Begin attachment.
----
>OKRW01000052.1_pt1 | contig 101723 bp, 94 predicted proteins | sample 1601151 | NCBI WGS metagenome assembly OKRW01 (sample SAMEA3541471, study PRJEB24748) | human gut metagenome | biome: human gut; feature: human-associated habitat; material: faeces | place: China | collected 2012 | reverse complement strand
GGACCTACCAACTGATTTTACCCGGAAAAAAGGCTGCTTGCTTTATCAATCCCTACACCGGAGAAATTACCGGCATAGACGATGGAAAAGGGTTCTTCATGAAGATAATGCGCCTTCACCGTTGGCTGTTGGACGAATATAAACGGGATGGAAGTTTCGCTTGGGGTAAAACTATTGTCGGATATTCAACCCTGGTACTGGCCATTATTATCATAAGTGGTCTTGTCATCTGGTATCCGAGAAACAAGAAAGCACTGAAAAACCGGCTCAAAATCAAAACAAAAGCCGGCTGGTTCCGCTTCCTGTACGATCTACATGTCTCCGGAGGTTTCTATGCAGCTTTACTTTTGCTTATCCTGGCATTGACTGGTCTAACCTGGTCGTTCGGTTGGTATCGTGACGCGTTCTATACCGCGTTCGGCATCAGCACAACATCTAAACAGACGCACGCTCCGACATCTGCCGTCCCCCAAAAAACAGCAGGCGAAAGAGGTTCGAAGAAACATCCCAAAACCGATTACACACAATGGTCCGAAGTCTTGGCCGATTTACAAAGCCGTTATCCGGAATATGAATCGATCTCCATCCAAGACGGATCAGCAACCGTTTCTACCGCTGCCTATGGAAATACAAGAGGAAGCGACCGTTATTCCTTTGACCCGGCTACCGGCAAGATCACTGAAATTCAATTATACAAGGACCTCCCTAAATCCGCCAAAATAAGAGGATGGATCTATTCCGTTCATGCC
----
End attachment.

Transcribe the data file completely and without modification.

>OKRW01000052.1_pt1 | contig 101723 bp, 94 predicted proteins | sample 1601151 | NCBI WGS metagenome assembly OKRW01 (sample SAMEA3541471, study PRJEB24748) | human gut metagenome | biome: human gut; feature: human-associated habitat; material: faeces | place: China | collected 2012 | reverse complement strand
GGACCTACCAACTGATTTTACCCGGAAAAAAGGCTGCTTGCTTTATCAATCCCTACACCGGAGAAATTACCGGCATAGACGATGGAAAAGGGTTCTTCATGAAGATAATGCGCCTTCACCGTTGGCTGTTGGACGAATATAAACGGGATGGAAGTTTCGCTTGGGGTAAAACTATTGTCGGATATTCAACCCTGGTACTGGCCATTATTATCATAAGTGGTCTTGTCATCTGGTATCCGAGAAACAAGAAAGCACTGAAAAACCGGCTCAAAATCAAAACAAAAGCCGGCTGGTTCCGCTTCCTGTACGATCTACATGTCTCCGGAGGTTTCTATGCAGCTTTACTTTTGCTTATCCTGGCATTGACTGGTCTAACCTGGTCGTTCGGTTGGTATCGTGACGCGTTCTATACCGCGTTCGGCATCAGCACAACATCTAAACAGACGCACGCTCCGACATCTGCCGTCCCCCAAAAAACAGCAGGCGAAAGAGGTTCGAAGAAACATCCCAAAACCGATTACACACAATGGTCCGAAGTCTTGGCCGATTTACAAAGCCGTTATCCGGAATATGAATCGATCTCCATCCAAGACGGATCAGCAACCGTTTCTACCGCTGCCTATGGAAATACAAGAGGAAGCGACCGTTATTCCTTTGACCCGGCTACCGGCAAGATCACTGAAATTCAATTATACAAGGACCTCCCTAAATCCGCCAAAATAAGAGGATGGATCTATTCCGTTCATGCC